In the wake of the election, conspiracy theories have been rampant.
While Trump’s victory was not officially declared until after midnight, many on the far-right are still convinced that he won.
The alt-right movement has embraced the idea that President Trump won the election by exploiting and disenfranchising minority groups, many of whom are white and male.
The “alt-right” has also claimed to be behind a wave of “fake news” that has been widely distributed across the internet, including through conspiracy sites.
While the alt-righters have taken credit for the dissemination of false news, they have been largely absent from the mainstream media.
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In a video posted to the “alt” forum, a commenter claimed to have received a mysterious text message from someone claiming to be a “Trump supporter.”
He said that a message was “from a trusted source,” and that he had “received a text from a Trump supporter” that was “really telling me what to do.”
The text, according to the user, was a confirmation that “the alt-left is back” and that “everything is going to be fine.”
The person then posted a link to a “fake story” claiming that Hillary Clinton would be indicted for her involvement in the “collusion” between the Trump campaign and Russia.
Trump supporters on the alt right have also begun circulating “Trump memes,” which they said were created in response to the election results.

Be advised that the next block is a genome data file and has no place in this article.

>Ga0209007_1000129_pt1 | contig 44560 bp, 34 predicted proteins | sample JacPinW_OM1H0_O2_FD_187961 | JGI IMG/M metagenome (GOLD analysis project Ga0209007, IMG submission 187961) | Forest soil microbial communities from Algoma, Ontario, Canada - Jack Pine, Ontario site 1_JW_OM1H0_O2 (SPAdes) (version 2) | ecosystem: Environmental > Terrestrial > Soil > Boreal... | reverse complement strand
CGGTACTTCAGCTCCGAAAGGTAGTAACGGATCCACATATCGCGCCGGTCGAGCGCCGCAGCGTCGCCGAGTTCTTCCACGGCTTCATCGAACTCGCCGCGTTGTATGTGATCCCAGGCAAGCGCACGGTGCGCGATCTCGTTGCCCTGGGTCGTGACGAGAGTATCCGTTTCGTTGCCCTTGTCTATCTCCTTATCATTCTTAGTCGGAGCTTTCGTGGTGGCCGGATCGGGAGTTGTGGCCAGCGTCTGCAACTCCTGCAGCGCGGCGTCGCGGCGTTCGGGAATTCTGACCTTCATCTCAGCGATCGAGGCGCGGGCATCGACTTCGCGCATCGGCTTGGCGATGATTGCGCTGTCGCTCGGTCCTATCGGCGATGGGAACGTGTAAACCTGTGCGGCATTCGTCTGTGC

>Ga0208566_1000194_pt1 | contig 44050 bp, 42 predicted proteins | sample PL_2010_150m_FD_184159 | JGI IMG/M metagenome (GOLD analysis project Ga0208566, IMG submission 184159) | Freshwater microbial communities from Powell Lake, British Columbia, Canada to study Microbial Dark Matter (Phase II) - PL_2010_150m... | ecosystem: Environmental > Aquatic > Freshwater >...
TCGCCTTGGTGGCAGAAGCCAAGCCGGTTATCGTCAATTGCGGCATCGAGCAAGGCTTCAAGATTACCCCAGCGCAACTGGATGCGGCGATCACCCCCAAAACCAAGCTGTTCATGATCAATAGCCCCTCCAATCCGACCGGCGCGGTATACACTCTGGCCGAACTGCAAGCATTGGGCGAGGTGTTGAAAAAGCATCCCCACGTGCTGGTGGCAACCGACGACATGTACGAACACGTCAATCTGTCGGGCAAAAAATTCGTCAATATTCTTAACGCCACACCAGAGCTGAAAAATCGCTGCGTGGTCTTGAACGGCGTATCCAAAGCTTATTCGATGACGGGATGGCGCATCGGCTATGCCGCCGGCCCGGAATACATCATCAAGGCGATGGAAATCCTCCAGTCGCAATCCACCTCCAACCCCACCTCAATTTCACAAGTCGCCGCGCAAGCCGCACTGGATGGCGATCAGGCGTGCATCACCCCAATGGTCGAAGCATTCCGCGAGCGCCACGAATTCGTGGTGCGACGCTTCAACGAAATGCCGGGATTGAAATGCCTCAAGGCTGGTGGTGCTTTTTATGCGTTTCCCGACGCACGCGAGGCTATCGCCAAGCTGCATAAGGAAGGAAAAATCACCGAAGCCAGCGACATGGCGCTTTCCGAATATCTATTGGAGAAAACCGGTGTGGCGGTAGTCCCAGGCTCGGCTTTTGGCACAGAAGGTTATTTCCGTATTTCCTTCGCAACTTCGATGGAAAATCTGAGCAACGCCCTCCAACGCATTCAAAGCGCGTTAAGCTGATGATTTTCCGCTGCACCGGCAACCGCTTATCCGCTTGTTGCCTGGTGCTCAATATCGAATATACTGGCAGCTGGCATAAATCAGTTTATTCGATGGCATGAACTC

A man who goes by the handle “SonicSnoop” told Breitbart News that “Theres been a ton of ‘Trump memes’ on Twitter, Reddit, Facebook and 4chan.
I got the idea for a couple of months now.”
Sonic Snoop, who goes under the name “Spencer,” told Breitbart that he has been working on the creation of “Trump meme” threads on Facebook and Twitter for several months.
He said the memes have been posted over the past several weeks, and that they are “really spreading” through social media.
SonicSnoap told Breitbart on Tuesday that he was “not aware of any actual conspiracies or people who are saying that they’re going to jail for this.”
SonicSpen, who has been “honestly” on the internet since 2009, told Breitbart he has only seen “a couple of conspiracies” that were being promoted online.
SonicSnop, for his part, told the site that “most people who post stuff that gets spread are probably just people who want to see what the general populace thinks.”
SonicSnap told the website that he believes that “it’s a bit like being in a community where people are in it for the lulz, and so there are going to always be conspiracy theories and crazy stuff going on.”
Sonic said that he hopes that “somebody does something about it” and “I want people to know how important it is to not be afraid of the internet.”
In his video posted on the forum, SonicSnip said that “if there’s an actual reason for someone to be arrested for a crime they committed, it’s always good to get some facts out there about it, especially when there’s so much misinformation out there.”
On Tuesday, SonicSnorp told Breitbart’s Ben Shapiro that “a lot of conspiracy theories were already out there in the wild.”
Sonic told Breitbart.com that he wants to help spread the truth about the election because “if it’s fake news, then it’s not real news.”
Sonic also said that many on his “alt right” Facebook page are “just trying to take over the world.”
Sonic Snop also said “it’d be nice if [the media] actually got it.
It’d be great if we could get some of the truth out there, and not just ‘Trump’s supporters are lying.'”
Sonic Snap said that if the media didn’t “get it,” he’d “like to see them arrest the people who spread the misinformation.”
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